For seven decades, Aldo Leopold’s A Sand County Almanac has been inspiring readers across the globe. With over a dozen translations published and millions of copies sold, it remains a classic recommendation among lovers of nature and literature. Written as a descriptive narrative, yet with an urgent message, Leopold reaches readers with a timeless call: to understand the interconnectedness of our natural world, our place in it, and our responsibility to care for it.
As we commence the next epoch and approach this year’s celebration of the 50th anniversary of Earth Day, we mark the significance of these coinciding events with the release of a new edition of A Sand County Almanac. More than just a timeless message, A Sand County Almanac shares a timely vision for a land ethic gravely needed in today’s world. The new edition, to be released by Oxford University Press in April 2020, will include a new introduction written by novelist and biologist Barbara Kingsolver.
To have a book that stands the test of time is rare. It is with great pleasure we share with you words from other authors who attest to the importance of A Sand County Almanac.
“Aldo Leopold’s A Sand County Almanac was my first book of nature writing and changed my view of the world with such words as: ‘It is warm behind the driftwood now, for the wind has gone with the geese. So would I — if I were the wind.’ I still have my original, yellowed and marked-up copy and will never let it go.”
Delia Owens, wildlife scientist and author of Where the Crawdads Sing
“A Sand County Almanac is the transcendentalist’s field guide to feeling. It’s a compendium of conservation thinking and feeling – and how that head/heart convergence inspires our treatment of nature and one another as indispensable ‘cogs’ in an interlocked existence. It is my spiritual ready reference to our ecological well-being and a how-to on seeing the whole and harmony in wildness.”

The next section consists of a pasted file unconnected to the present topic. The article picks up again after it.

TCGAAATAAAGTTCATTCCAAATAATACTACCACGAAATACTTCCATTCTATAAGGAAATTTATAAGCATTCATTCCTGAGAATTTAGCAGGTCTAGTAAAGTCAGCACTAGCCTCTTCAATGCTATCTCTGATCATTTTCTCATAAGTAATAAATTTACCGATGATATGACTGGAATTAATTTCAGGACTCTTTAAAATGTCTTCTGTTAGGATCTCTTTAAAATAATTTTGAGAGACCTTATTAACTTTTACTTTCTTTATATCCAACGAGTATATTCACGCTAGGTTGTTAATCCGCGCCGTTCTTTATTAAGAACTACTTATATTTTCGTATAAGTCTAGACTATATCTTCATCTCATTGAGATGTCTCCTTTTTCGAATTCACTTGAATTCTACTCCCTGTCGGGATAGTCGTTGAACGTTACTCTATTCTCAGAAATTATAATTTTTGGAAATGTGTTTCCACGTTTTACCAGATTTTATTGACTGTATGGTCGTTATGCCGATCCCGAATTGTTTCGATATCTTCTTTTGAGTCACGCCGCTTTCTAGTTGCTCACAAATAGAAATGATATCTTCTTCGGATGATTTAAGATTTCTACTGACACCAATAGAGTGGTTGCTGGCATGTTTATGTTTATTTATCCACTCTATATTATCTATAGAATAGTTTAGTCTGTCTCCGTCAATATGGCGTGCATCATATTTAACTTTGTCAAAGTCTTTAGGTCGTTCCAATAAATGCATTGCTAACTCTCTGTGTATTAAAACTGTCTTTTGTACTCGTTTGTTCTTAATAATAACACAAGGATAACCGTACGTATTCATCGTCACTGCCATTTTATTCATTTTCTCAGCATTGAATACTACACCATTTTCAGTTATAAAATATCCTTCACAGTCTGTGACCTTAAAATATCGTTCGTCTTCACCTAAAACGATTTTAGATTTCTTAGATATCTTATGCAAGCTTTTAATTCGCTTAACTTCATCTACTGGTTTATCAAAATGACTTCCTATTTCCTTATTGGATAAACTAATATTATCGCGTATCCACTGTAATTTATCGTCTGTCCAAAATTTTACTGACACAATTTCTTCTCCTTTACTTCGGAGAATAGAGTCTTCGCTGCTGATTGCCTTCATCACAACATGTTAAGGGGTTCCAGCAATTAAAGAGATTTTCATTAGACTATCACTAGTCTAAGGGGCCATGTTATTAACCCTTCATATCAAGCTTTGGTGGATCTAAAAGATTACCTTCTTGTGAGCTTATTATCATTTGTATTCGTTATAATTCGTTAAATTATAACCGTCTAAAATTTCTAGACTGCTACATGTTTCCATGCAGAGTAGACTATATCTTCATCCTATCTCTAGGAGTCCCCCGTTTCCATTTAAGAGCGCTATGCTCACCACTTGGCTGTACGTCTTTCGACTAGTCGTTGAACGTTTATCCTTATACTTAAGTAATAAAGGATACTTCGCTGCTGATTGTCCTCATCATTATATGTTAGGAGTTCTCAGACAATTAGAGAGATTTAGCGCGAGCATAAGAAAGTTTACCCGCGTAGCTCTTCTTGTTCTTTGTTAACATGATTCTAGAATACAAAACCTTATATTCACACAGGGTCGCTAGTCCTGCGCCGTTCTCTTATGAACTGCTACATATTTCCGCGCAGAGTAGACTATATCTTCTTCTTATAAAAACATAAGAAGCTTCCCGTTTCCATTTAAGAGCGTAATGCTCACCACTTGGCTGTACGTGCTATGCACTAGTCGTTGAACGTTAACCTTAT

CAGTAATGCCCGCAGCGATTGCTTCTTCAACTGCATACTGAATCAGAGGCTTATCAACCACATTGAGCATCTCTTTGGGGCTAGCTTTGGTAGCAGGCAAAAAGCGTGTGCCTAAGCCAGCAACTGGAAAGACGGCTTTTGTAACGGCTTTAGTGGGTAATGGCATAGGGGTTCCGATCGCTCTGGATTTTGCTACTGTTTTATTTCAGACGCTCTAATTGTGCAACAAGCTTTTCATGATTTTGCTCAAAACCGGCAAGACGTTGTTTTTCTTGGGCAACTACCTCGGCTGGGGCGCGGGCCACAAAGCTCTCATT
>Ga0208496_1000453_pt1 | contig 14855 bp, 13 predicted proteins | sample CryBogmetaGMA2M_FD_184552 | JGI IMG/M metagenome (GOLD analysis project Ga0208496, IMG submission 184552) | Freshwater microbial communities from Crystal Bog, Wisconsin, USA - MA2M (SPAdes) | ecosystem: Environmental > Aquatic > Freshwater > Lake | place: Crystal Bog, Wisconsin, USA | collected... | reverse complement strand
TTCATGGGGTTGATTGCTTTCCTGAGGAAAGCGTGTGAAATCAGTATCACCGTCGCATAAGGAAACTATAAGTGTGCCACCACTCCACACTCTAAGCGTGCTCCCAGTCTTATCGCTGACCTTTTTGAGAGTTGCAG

Drew Lanham, ecologist and author of The Home Place
“The emergent science of the 20th century was ecology with its central insight that everything was connected to everything else. It took ecology to bring us to this notion of community, of things being deeply connected and Leopold was the key translator of that idea.”
Bill McKibben, educator, environmentalist, and author of The End of Nature
“Following the first Earth Day in April 1970, I rashly volunteered to offer a course in ‘environmental ethics’ at UWSP, the first of its kind in the world. I had no idea what to teach. Until, that is, a former student loaned me his copy of A Sand County Almanac. It instantly became the centerpiece of the course and has remained its centerpiece ever since.”
Baird Callicott, philosopher and author of Thinking Like a Planet
“A Sand County Almanac found me as a ninth-grade assignment. That worn copy still sits near my desk. More than his images of land and seasons in place, Leopold’s call for an extension of ethics prompted questions that have defined my path in work and life.”
Lauret E. Savoy, Earth historian and author of Trace: Memory, History, Race, and the American Landscape
Be part of the next epoch; be notified when the new edition is available!